In the year 79 A.D., Romans ruled the known world, gladiators battled to the death for the amusement of others, and clichés walked the Earth unhindered by things like subtlety and nuance. Or at least that’s how it feels when watching director Paul W.S. Anderson’s (the Resident Evil series, The Three Musketeers) action/romance/disaster film, Pompeii.
Movie tropes and clichés aren’t always bad in themselves. In fact, Hollywood has proven repeatedly that a straightforward story pitting good versus evil is the key to box-office gold. But without a few twists to those oh-so-familiar plot devices, the final product can come off as hollow, more about the idea of a character’s journey than the journey itself.
Pompeii plays like a checklist of overused ideas.
The film begins with a young Celt named Milo (played by Game of Throne’s Kit Harington) witnessing the massacre of his tribe at the hands of a Roman legion, led by the centurion Corvis (Kiefer Sutherland) and his lieutenant Proculus (Grimm’s Sasha Roiz). Seventeen years later, a grown Milo is the top gladiator in Londinium. Although still a slave, he catches the eye of powerful people, who send him to Pompeii to fight its champion, the undefeated Bridgageous (Adewale Akinnuoye-Agbaje).
Along the way Milo meets Cassia (Emily Browning), daughter of wealthy merchant Lucretius (Jared Harris) and Aurelia (Carrie-Anne Moss). It is, of course, a forbidden love. When Corvis turns up in Pompeii with the intention of marrying Cassia, whether her father likes it or not, all the characters are brought together. Then Vesuvius erupts and it all goes to Hell as the city burns.
Most of the story’s most painfully predictable moments occur before the film enters this “Oh my God, we’re all going to die” phase. Since the real highlight is the eruption, the film tries to quickly connect us to the characters so we have some semblance of a vested interest … before the action completely takes over and leaves little room for any development.
Then Vesuvius erupts and it all goes to Hell as the city burns.
Sutherland tries to channel his most dastardly, but comes off as a Snidely Whiplash-like villain, whose only motivation becomes the pursuit of doing evil things. Evil villains are par for the course in action movies, but his story is so unbelievable you have to wonder if there was more to it that didn’t make the final edit.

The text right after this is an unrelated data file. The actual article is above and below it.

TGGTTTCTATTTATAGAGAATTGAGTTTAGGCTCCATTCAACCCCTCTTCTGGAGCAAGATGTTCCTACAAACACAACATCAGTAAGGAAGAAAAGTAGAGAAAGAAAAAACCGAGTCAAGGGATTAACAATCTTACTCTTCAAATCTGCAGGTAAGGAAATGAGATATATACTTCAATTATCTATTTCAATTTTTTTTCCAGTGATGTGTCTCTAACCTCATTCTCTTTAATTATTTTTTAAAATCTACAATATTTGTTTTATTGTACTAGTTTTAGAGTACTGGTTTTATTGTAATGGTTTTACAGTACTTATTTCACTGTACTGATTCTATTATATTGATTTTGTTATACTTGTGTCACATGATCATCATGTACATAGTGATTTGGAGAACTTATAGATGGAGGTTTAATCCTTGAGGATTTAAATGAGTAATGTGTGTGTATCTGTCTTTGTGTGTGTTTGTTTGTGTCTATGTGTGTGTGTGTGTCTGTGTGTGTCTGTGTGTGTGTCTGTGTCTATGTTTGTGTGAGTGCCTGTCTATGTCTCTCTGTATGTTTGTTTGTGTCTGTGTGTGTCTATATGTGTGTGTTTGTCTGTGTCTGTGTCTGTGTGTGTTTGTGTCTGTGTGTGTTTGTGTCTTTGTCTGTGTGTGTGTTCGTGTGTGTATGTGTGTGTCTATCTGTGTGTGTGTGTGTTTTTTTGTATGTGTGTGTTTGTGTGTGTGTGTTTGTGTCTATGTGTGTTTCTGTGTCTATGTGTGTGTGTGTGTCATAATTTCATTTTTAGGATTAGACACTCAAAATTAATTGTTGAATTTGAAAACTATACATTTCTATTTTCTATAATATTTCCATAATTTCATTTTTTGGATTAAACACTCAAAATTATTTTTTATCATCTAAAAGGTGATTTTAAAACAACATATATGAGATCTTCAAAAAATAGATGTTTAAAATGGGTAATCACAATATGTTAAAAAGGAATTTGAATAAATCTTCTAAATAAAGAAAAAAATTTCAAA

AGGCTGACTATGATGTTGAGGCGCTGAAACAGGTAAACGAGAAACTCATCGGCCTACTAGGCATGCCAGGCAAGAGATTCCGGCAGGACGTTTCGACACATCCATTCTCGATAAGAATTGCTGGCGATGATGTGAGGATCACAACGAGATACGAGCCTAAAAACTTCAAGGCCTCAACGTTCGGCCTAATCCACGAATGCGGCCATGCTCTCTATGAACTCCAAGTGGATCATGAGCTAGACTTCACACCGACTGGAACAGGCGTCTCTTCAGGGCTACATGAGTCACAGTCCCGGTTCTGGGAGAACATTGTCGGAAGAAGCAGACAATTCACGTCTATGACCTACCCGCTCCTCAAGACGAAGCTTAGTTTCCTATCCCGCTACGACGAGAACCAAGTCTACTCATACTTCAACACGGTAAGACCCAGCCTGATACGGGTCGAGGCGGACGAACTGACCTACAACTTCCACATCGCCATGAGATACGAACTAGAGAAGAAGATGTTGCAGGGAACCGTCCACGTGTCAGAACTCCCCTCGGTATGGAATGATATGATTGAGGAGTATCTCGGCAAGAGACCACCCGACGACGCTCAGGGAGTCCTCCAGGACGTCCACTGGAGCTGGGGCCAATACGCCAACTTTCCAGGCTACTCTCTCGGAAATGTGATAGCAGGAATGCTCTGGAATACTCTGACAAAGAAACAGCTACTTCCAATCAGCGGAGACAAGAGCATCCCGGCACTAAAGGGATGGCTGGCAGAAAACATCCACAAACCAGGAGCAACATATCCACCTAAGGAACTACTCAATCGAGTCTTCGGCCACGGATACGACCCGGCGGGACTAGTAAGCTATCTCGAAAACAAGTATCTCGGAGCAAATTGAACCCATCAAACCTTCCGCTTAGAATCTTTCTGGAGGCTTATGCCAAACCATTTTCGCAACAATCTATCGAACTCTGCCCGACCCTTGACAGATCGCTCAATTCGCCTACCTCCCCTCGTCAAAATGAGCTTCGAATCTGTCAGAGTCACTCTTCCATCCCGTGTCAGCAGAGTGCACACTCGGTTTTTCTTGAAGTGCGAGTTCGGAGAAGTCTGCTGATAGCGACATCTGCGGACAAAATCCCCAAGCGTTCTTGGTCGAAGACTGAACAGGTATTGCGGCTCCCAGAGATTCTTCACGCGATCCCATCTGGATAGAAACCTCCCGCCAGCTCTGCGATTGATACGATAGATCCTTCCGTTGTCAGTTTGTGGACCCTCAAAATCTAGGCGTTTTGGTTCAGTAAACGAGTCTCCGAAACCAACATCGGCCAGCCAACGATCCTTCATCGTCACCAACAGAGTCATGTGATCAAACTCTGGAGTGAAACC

If anything the city might be more believable than the characters that inhabit it. Streets teeming with people and varied architecture lend a real sense of life to the city of Pompeii. When the volcano erupts and rains down upon its doomed citizens, the effects become the star of the film. 3D is an often overused technique, but it works well for this film, creating layers of depth. Ash falls in front of the lens as well as in the background, and smoke moves hypnotically through the sets as fiery rocks pummel down. Pompeii was filmed with 3D in mind, and it shows.
In that sense, Pompeii is actually a success. If anything, maybe there should have been even less character development to give the film’s real star – the volcano – more screen time. Regardless, the effects are spectacular, and make Pompeii and enjoyable spectacle at times.
The single biggest issue with Pompeii may simply be that it is too short for its own good. The film’s 105-minute running time is not long enough to develop all the characters and plot points, and even the eruption could have been expanded. The effects help disguise the underlying lack of substance, but ultimately Pompeii still lacks the emotional weight a film like this needs.
(Images and video © Sony Pictures)
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